Kaeding and his team of researchers followed 839 patients aged 14-22 who were injured while participating in a sport such as baseball, football, and soccer. Each patient was followed up with after two- and six-years post operation.
“The purpose of this study was to determine the incidence of subsequent ligament disruption for high school- and college-aged athletes between autograft bone-patellar tendon-bone versus hamstring grafts for anterior cruciate ligament repair,” Kaeding said. His group hypothesized that there would be no recurrent ligament failure differences between the two methods.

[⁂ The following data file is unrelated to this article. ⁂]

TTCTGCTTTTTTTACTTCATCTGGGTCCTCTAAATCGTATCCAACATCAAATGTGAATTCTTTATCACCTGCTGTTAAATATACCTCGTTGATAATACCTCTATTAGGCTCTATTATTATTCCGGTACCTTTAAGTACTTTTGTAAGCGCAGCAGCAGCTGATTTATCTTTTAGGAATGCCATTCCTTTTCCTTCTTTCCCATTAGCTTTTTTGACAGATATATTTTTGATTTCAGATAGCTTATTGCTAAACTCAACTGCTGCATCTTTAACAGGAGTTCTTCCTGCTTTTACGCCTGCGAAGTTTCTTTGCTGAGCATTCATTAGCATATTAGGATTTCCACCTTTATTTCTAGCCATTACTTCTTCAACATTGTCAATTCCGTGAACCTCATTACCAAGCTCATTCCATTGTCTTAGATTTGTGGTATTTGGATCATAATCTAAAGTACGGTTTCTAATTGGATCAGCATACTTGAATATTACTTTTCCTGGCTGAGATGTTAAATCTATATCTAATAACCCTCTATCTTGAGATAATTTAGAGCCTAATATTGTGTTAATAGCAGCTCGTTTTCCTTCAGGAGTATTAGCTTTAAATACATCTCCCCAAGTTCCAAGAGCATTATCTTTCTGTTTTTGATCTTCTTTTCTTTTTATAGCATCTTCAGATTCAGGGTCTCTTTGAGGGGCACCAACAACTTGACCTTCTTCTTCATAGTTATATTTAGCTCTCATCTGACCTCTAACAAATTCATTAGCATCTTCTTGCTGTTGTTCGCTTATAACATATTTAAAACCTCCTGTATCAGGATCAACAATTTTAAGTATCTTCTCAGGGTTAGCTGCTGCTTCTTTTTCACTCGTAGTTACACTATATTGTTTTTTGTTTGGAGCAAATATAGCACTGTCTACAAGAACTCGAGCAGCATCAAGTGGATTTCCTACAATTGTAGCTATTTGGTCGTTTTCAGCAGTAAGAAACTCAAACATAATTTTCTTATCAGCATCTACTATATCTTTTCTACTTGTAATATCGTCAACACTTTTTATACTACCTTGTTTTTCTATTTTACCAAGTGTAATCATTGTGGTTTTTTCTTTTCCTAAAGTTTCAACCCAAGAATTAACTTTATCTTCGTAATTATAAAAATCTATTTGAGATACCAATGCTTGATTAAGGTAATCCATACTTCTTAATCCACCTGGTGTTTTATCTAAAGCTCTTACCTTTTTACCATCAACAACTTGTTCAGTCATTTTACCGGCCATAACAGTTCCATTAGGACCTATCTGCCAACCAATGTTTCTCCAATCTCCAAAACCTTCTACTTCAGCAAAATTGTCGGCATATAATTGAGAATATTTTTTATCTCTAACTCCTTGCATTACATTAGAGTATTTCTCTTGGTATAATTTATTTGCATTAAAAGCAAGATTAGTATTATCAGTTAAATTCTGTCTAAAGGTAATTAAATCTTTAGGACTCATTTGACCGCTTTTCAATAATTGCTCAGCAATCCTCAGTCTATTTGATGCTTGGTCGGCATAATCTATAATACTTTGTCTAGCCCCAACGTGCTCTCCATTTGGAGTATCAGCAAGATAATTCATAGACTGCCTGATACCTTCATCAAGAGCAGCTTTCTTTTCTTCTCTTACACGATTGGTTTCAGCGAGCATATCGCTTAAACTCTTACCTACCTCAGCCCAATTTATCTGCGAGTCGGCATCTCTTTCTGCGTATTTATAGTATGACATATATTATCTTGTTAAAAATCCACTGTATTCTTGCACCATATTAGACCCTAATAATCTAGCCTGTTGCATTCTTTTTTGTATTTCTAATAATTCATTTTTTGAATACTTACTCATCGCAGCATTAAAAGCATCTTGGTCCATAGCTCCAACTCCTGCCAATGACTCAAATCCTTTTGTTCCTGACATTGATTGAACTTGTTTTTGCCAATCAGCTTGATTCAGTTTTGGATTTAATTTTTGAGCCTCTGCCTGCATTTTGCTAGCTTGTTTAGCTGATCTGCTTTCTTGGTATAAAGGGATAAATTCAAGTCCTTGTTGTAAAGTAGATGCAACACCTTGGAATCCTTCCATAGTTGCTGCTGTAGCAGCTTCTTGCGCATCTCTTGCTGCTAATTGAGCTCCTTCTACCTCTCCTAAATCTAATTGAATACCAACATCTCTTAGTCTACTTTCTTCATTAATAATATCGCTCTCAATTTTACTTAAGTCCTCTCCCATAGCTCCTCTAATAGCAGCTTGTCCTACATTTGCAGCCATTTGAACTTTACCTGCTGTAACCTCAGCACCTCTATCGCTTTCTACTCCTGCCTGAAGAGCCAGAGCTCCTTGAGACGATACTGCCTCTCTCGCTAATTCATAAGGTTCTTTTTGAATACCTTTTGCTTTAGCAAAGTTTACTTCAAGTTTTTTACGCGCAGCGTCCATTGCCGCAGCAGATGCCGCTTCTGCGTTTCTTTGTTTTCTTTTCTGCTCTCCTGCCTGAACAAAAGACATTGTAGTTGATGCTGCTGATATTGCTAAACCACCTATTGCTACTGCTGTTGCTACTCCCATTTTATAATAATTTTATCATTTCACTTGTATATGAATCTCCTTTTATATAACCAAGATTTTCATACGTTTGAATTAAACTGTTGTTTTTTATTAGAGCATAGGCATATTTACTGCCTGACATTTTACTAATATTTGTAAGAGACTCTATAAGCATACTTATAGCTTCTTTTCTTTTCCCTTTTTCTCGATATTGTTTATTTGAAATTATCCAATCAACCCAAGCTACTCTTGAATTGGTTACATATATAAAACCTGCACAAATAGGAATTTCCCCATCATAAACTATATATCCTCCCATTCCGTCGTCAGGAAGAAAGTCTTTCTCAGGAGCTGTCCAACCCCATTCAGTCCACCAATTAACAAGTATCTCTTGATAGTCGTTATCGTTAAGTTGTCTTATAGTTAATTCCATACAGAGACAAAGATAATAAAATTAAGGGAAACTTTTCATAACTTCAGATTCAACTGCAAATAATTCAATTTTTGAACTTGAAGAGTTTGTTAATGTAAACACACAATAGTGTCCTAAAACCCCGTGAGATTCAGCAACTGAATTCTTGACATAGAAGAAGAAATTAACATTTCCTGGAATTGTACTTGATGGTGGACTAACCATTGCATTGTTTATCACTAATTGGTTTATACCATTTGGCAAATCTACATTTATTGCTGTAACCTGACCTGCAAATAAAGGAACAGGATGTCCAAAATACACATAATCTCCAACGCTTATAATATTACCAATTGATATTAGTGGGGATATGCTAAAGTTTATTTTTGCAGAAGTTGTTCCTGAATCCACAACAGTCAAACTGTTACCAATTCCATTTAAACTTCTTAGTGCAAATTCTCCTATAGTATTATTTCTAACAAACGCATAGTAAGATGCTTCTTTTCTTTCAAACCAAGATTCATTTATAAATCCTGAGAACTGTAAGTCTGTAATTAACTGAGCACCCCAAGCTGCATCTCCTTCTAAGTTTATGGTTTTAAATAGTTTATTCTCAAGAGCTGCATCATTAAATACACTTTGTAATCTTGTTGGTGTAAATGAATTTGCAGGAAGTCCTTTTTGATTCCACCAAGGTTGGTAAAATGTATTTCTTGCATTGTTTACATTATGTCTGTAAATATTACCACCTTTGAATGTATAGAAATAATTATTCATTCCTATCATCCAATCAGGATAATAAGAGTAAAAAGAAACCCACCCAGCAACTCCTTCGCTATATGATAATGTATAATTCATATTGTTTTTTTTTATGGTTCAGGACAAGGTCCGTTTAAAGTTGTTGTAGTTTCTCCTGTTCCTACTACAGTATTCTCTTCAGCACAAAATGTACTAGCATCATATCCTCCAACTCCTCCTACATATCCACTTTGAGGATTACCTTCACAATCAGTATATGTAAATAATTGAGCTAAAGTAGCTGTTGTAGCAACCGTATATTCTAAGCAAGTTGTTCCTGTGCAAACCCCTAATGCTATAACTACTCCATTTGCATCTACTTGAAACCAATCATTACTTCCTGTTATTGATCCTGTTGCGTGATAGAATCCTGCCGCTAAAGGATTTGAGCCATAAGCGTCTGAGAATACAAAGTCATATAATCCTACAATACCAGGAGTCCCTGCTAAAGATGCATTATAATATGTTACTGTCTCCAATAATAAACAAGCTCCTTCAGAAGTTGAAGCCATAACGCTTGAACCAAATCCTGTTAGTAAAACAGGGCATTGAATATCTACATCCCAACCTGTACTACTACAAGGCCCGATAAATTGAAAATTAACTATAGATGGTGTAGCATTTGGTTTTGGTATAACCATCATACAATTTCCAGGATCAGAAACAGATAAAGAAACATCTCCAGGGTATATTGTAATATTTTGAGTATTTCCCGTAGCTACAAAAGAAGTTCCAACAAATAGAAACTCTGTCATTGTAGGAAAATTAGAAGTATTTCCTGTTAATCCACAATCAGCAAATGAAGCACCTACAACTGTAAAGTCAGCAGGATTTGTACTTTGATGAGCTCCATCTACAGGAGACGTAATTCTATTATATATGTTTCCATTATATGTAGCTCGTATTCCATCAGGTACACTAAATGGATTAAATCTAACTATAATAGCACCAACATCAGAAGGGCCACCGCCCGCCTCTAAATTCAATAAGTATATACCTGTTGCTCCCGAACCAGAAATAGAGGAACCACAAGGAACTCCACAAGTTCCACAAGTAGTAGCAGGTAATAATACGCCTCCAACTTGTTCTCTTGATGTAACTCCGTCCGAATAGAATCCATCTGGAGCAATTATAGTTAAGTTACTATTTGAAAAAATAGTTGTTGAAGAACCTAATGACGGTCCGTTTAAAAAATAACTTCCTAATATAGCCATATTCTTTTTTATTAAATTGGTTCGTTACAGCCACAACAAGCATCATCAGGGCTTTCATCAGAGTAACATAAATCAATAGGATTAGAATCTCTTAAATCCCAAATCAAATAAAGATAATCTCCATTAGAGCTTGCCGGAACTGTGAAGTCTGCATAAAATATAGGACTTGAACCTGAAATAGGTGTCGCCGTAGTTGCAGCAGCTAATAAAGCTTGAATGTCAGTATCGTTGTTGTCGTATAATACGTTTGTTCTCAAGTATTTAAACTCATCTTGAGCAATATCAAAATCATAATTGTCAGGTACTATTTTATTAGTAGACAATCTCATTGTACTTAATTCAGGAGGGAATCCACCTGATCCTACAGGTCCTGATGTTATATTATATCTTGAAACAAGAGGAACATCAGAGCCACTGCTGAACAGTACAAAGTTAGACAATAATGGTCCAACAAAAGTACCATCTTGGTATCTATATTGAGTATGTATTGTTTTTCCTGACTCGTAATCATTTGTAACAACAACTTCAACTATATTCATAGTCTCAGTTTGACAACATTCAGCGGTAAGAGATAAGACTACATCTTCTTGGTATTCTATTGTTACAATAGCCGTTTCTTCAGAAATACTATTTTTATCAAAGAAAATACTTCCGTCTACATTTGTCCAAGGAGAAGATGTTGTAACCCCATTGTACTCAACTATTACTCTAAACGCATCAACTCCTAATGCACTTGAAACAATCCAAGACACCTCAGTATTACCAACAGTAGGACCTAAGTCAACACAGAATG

Instead, the researchers discovered that patients receiving a hamstring graft had twice the risk of an ACL graft revision than patients who were given a bone-patellar tendon-bone graft. For low-risk patients, a hamstring graft can increase the risk of recurrent ACL graft revision by five percentage points, from 5 percent to 10 percent. For high-risk patients, a hamstring graft can increase the risk of recurrent ACL graft revision by 15 percentage points, from 35 percent to 50 percent.
“There is a high rate of subsequent ACL surgery in this young athletic cohort, with evidence suggesting that incidence of ACL graft revisions at six years following index surgery is significantly higher in hamstring autografts compared to bone-patellar tendon-bone autografts, Kaeding reported.